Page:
The National Institute of Standards and Technology has created several publications on random number generators under the category of computer security, along with a statistical test suite for assessing the quality of random and pseudo-random number generators  and . This test suite is a command-line application that prompts the user with various testing options, and was simple to port to Windows 7 and Windows XP.
This test suite was used to analyze the five RNG algorithms presented above. Each algorithm was used to generate an ASCII file with 100 million bits, 32-bits per line. Each 32-bit value was generated either 1-bit at a time, or 16-bits at a time. Each algorithm was assessed at 10K, 100K and 1M bits, and run over 100 bit streams for each. The results of these tests are presented in Table 7.
The measurements in Table 7 show that using the Windows C rand() function to generate 1-bit per function call performs very poorly, failing most of the tests. Contrasting, at 15-bits per call it passes all of the NIST tests at large array size of 1 million bits -- one of the best results. These measurements correlate well with the earlier measurements, confirming that the Windows C rand() function can perform poorly or can perform well, depending on how it is used.
The other four RNGs from  perform very well, only marginally failing a few tests, and showing little difference between generating 1-bit or 16-bits per function call. Mersenne twister  is the best performer at 100K bits, and passes all of the tests at 1 million bits.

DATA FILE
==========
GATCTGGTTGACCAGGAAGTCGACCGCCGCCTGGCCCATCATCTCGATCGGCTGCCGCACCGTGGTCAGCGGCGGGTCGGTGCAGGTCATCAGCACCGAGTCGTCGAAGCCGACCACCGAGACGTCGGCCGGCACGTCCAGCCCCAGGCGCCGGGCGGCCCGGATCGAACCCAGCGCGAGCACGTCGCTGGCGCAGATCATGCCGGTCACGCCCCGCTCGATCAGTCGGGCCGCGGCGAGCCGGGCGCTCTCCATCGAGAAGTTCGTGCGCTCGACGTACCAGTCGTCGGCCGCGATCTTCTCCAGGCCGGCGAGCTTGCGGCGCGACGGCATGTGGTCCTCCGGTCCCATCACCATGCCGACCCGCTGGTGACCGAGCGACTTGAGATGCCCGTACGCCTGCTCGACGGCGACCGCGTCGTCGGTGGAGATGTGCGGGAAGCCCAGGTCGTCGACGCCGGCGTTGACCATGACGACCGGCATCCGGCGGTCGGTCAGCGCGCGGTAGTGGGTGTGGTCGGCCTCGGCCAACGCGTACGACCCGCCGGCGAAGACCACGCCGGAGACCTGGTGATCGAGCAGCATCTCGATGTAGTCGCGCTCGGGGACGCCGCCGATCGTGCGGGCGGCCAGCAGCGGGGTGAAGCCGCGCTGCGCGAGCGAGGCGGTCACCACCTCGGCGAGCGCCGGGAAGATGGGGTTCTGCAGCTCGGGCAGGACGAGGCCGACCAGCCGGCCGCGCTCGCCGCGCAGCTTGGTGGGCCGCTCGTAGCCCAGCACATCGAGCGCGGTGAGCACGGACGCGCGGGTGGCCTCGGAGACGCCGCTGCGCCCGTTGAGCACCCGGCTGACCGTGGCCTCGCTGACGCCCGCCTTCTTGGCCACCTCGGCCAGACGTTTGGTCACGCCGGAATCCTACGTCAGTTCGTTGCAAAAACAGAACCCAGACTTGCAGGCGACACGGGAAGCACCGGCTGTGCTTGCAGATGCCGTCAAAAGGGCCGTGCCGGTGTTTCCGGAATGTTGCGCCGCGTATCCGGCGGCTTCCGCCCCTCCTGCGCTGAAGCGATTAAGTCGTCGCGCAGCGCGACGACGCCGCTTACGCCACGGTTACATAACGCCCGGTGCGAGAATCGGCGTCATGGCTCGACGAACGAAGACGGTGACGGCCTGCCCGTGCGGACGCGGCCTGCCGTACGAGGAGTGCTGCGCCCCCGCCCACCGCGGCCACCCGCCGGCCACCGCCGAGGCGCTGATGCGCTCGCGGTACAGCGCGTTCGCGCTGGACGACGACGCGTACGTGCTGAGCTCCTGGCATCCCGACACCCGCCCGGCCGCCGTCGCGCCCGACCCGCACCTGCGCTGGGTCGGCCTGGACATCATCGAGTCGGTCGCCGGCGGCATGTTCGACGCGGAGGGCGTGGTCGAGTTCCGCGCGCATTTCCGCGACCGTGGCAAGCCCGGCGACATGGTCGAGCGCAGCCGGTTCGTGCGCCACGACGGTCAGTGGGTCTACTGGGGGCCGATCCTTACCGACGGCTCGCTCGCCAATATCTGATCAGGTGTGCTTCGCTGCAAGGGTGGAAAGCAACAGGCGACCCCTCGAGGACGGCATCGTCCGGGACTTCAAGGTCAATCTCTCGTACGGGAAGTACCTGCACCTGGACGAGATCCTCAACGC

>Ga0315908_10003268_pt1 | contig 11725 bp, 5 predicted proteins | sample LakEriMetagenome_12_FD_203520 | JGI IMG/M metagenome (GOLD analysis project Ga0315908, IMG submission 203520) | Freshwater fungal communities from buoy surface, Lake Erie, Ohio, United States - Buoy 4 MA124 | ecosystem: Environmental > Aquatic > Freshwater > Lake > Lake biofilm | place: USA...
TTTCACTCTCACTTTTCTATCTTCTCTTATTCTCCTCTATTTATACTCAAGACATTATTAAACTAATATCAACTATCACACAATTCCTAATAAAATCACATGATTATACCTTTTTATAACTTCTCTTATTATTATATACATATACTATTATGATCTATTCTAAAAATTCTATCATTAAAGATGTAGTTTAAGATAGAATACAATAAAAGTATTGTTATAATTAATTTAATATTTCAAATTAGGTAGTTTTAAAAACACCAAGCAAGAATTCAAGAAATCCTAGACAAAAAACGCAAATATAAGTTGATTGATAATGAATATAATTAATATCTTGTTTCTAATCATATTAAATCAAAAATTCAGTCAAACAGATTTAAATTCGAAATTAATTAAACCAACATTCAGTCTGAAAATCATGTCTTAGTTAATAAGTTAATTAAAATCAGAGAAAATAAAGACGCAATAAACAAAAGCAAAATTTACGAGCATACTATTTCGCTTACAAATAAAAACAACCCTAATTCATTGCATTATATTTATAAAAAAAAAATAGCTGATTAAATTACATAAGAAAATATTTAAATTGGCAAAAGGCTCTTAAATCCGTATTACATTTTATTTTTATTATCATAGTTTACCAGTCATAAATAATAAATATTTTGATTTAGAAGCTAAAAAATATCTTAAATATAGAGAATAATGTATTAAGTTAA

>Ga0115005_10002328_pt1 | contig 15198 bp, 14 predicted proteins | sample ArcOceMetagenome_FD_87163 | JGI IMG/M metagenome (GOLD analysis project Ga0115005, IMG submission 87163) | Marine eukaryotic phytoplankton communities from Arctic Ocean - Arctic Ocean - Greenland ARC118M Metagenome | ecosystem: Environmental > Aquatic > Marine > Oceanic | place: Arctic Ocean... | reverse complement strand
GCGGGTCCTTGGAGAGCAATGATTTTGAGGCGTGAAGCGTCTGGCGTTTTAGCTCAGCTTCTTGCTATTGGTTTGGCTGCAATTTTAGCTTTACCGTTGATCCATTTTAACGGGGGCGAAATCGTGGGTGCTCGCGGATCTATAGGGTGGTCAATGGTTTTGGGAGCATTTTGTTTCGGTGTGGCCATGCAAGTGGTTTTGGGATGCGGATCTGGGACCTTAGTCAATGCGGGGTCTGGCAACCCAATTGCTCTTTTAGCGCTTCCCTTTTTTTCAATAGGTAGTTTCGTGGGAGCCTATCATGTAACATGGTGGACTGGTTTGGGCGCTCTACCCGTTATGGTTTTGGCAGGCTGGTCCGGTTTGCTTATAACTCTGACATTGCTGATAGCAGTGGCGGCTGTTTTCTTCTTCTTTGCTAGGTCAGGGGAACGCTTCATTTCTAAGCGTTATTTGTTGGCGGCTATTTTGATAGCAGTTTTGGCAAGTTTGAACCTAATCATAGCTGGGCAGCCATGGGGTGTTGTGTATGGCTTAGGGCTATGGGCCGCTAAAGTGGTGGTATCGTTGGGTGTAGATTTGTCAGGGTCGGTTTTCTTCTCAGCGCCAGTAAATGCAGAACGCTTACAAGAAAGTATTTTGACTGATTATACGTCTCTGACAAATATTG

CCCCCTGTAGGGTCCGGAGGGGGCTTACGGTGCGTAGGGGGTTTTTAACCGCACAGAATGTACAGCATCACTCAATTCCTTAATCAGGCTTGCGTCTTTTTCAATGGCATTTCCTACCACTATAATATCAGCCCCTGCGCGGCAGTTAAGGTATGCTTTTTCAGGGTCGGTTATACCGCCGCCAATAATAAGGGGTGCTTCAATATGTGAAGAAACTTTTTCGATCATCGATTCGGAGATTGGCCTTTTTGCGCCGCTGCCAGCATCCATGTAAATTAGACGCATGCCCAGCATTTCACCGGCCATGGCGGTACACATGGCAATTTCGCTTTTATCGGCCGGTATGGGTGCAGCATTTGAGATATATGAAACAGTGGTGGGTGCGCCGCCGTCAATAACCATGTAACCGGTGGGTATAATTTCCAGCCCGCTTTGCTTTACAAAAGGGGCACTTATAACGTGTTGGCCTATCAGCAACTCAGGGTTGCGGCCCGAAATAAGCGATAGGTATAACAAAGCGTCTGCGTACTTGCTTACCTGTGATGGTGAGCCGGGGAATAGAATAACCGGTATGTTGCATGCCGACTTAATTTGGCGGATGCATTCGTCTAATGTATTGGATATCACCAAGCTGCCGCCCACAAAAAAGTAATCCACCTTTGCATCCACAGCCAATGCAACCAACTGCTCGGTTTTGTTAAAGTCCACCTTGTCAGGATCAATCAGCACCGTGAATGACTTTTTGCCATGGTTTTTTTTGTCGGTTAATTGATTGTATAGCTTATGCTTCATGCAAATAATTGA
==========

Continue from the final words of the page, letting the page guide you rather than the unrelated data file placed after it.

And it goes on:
Affect on Algorithm Performance
Performance of algorithms can vary significantly with variance of input data sets. Tables 8 through 13 show measured performance of various sorting algorithms discussed in , ,  and  as input data sets are varied in size and the quality of randomness. STL sort() and stable_sort() are examined because sort() uses Heap Sort and stable_sort() uses Merge Sort.
Performance measurements shown in Tables 7 through 13 exhibit that STL sort() varies the most by as much as 2.3X, followed by Binary-Radix Sort at 1.7X, STL stable_sort() and Stable Hybrid N-bit-Radix Sort at 1.4X. Insertion Sort and Selection Sort do not seem to vary in performance with variation in the input data statistics.
Binary-Radix Sort is faster than STL sort() with good random number distribution, but is slower with a poor distribution. STL stable_sort() is significantly slower than STL sort() with poor random number distribution. Stable Hybrid N-bit-Radix Sort is several times faster than STL sort() under all input data sets tested.